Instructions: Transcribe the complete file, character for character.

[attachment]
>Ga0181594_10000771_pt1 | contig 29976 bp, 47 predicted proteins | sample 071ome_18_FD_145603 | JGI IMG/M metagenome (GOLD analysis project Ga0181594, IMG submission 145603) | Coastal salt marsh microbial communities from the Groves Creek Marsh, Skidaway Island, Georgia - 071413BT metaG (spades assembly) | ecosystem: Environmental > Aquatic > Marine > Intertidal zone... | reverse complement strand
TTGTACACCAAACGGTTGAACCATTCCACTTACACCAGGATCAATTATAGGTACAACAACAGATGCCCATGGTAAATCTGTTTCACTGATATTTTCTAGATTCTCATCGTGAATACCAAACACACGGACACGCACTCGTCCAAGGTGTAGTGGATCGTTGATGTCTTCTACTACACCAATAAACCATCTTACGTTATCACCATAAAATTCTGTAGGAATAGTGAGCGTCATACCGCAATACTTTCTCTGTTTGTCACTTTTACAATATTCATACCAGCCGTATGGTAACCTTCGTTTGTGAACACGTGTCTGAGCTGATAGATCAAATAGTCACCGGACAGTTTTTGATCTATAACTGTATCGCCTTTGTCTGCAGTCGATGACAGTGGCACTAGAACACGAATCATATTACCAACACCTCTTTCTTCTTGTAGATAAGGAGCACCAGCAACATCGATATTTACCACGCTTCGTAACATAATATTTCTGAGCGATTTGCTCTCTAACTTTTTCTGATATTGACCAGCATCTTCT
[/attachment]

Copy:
>Ga0181594_10000771_pt1 | contig 29976 bp, 47 predicted proteins | sample 071ome_18_FD_145603 | JGI IMG/M metagenome (GOLD analysis project Ga0181594, IMG submission 145603) | Coastal salt marsh microbial communities from the Groves Creek Marsh, Skidaway Island, Georgia - 071413BT metaG (spades assembly) | ecosystem: Environmental > Aquatic > Marine > Intertidal zone... | reverse complement strand
TTGTACACCAAACGGTTGAACCATTCCACTTACACCAGGATCAATTATAGGTACAACAACAGATGCCCATGGTAAATCTGTTTCACTGATATTTTCTAGATTCTCATCGTGAATACCAAACACACGGACACGCACTCGTCCAAGGTGTAGTGGATCGTTGATGTCTTCTACTACACCAATAAACCATCTTACGTTATCACCATAAAATTCTGTAGGAATAGTGAGCGTCATACCGCAATACTTTCTCTGTTTGTCACTTTTACAATATTCATACCAGCCGTATGGTAACCTTCGTTTGTGAACACGTGTCTGAGCTGATAGATCAAATAGTCACCGGACAGTTTTTGATCTATAACTGTATCGCCTTTGTCTGCAGTCGATGACAGTGGCACTAGAACACGAATCATATTACCAACACCTCTTTCTTCTTGTAGATAAGGAGCACCAGCAACATCGATATTTACCACGCTTCGTAACATAATATTTCTGAGCGATTTGCTCTCTAACTTTTTCTGATATTGACCAGCATCTTCT